If the Southeastern Agricultural Center and Farmers Market were a horse, long ago it would have been pronounced lame — and put out of its misery with a single shot. Instead the center is like a cat, blessed with more than a single life, and remains open, even as it is a drain on taxpayers.
But if state legislators are true to their word, the center must demonstrate by early next year that it can survive a substantial funding cut or it could be padlocked. If that happens, it can be convincingly argued that the center was doomed from when it first opened in 1999. Much has conspired against its success.
First, the Southeastern Agricultural Center and Farmers Market was constructed backward, the farmers market opening in 1999, the meeting center in 2000, and finally the pavilion earlier this year. The pavilion should have come first, the meeting center next, and then the farmers market.
Then, in 2008, major upgrades to U.S. 74 rerouted the highway only slightly, but enough to steer motorists away from the complex, making a stop that was once quick and easy more complicated and time-consuming — and perhaps not worth the bother.
The farmers market has never been supported locally, either by vendors or customers. It is a difficult trip to make from most corners of this county to buy a tomato, collards and corn, especially when the customer is going to drive past other roadside stands that offer essentially the same produce at similar or better prices.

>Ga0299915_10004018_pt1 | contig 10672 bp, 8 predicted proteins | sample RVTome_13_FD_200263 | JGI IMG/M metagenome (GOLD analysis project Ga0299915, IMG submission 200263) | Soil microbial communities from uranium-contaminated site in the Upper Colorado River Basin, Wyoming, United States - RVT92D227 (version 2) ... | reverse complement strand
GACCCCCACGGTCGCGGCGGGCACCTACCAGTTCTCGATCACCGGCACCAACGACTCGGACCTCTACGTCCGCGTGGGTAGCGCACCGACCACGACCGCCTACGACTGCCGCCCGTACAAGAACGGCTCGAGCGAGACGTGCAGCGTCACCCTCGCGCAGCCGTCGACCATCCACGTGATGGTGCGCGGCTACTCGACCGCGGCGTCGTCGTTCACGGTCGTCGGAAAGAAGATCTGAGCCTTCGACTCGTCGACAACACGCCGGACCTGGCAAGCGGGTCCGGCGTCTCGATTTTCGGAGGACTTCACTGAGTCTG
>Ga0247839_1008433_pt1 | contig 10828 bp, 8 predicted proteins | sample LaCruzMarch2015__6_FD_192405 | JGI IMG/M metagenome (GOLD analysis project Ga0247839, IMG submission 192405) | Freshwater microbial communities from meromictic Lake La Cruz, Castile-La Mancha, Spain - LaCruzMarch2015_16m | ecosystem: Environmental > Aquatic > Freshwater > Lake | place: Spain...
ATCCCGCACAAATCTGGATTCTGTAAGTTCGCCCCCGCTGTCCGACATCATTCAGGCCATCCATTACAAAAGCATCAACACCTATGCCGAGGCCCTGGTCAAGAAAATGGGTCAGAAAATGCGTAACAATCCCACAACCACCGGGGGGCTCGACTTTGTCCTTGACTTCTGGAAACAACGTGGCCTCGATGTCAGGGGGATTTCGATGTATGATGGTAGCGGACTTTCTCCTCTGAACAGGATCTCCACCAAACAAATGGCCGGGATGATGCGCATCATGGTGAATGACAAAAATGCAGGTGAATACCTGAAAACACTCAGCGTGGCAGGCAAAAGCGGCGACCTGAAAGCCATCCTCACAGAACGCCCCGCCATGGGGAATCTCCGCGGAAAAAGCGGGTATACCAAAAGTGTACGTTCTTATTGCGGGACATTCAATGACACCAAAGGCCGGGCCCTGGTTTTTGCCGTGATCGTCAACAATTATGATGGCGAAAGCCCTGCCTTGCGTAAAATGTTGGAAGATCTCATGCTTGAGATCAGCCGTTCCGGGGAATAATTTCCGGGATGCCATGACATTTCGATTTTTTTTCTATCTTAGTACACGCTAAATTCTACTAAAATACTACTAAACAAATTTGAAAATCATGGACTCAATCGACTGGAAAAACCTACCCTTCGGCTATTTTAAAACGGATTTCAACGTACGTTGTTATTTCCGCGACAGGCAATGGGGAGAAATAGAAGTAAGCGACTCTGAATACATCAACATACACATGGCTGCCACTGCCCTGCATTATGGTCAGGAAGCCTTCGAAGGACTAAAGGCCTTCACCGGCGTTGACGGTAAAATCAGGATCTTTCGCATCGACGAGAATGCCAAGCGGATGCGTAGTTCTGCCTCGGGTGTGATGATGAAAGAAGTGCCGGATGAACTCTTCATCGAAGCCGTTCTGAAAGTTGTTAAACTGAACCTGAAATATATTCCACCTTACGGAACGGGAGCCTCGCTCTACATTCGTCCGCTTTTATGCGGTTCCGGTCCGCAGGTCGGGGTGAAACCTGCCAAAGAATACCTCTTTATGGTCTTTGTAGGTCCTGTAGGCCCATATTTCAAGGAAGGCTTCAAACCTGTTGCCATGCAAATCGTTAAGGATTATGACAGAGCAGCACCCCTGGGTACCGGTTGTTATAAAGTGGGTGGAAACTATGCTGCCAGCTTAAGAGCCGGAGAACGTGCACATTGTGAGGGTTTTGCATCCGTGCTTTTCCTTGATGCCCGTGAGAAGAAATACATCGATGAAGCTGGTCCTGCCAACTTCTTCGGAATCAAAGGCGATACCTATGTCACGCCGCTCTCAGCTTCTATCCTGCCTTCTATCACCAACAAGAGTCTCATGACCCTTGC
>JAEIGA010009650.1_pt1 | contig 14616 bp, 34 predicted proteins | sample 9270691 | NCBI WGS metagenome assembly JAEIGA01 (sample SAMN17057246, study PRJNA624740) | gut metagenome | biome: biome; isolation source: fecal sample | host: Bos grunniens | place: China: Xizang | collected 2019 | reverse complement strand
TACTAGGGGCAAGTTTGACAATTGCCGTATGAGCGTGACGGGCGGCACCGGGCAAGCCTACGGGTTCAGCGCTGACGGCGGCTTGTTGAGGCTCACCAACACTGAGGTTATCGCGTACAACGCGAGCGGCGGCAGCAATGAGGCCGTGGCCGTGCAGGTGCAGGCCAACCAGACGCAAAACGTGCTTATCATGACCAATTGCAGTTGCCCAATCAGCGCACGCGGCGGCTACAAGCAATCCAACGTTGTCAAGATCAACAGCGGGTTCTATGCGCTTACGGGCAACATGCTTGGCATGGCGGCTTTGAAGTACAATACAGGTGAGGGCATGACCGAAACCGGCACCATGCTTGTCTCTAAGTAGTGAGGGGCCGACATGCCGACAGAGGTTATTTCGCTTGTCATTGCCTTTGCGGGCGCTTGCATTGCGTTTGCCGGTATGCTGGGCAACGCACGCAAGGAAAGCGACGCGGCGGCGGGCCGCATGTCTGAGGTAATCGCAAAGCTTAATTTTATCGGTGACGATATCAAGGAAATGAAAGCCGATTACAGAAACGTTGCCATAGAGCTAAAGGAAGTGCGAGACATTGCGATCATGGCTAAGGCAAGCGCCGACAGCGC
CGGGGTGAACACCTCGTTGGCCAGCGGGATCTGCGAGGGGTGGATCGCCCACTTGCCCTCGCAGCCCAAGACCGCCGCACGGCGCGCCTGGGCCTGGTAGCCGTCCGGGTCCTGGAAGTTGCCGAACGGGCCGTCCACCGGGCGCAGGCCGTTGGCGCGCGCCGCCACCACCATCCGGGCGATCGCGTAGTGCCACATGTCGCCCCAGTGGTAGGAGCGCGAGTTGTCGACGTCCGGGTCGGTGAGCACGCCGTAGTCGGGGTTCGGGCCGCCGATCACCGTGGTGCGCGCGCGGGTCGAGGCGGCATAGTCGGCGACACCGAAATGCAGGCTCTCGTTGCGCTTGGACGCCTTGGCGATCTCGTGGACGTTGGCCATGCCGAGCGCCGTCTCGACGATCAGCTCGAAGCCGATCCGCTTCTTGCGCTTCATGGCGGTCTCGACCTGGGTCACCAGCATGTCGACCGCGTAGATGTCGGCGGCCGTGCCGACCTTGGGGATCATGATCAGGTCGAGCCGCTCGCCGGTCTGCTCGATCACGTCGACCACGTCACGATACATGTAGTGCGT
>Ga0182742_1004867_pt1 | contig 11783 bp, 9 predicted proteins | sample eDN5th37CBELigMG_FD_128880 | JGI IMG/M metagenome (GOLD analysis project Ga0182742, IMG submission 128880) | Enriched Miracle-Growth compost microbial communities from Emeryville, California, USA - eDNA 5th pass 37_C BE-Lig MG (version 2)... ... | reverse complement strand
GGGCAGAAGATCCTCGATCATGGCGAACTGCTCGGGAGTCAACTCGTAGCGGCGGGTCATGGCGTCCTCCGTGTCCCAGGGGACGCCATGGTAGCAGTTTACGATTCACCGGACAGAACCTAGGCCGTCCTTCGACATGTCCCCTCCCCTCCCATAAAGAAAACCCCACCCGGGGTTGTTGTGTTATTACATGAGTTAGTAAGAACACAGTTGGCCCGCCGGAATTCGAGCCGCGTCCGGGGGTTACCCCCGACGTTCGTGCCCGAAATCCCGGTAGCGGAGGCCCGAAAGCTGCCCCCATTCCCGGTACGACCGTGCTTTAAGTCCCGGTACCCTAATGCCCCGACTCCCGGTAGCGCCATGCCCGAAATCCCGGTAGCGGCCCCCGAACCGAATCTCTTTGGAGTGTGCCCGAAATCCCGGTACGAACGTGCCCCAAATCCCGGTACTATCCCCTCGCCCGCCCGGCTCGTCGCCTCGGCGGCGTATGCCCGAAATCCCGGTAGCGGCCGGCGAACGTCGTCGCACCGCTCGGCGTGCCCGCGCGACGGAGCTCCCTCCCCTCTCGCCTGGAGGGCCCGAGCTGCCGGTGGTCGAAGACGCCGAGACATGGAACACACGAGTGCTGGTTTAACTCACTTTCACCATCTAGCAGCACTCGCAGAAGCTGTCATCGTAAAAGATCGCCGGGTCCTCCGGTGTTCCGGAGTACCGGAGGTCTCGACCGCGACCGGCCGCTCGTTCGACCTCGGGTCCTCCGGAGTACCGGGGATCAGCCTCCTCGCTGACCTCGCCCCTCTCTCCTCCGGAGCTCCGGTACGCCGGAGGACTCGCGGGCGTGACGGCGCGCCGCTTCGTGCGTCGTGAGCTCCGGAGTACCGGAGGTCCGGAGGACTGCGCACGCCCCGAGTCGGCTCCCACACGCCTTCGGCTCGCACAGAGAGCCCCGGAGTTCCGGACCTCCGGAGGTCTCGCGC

Although the April opening of the pavilion is promising, there is much lacking, including horse stalls that are needed for equestrian events that will attract horse enthusiasts from beyond the immediate area. There is no guarantee of funding going forward, although the county and city have stepped up with $50,000 each for the stalls, and the Golden LEAF Foundation is expected to come up with the balance.
And finally, the center has never been ably and aggressively marketed. The Robesonian’s newsroom is seldom contacted to either promote or cover an event at the facility, and whatever advertising has been done has been ineffective.
There is a bit of good news. A state study that was commissioned and delivered the ultimatum found that the meeting center is among the busiest of seven state-run agriculture centers in the state. Also, supporters have a valid point when they point out that the pavilion hasn’t been given any time to demonstrate that it can operate in the black, and stem the flow of red from the entire complex.
So the future of the Southeastern Agricultural Center and Farmers Market isn’t guaranteed, particularly if Republicans maintain control of the General Assembly, and continue paring away at the state budget. Robeson County, heavily Democratic, would be a logical target.
There remains time to turn things around. But the complex will have to manage in the next eight months what it hasn’t so far in 13 years — or burn another of those lives.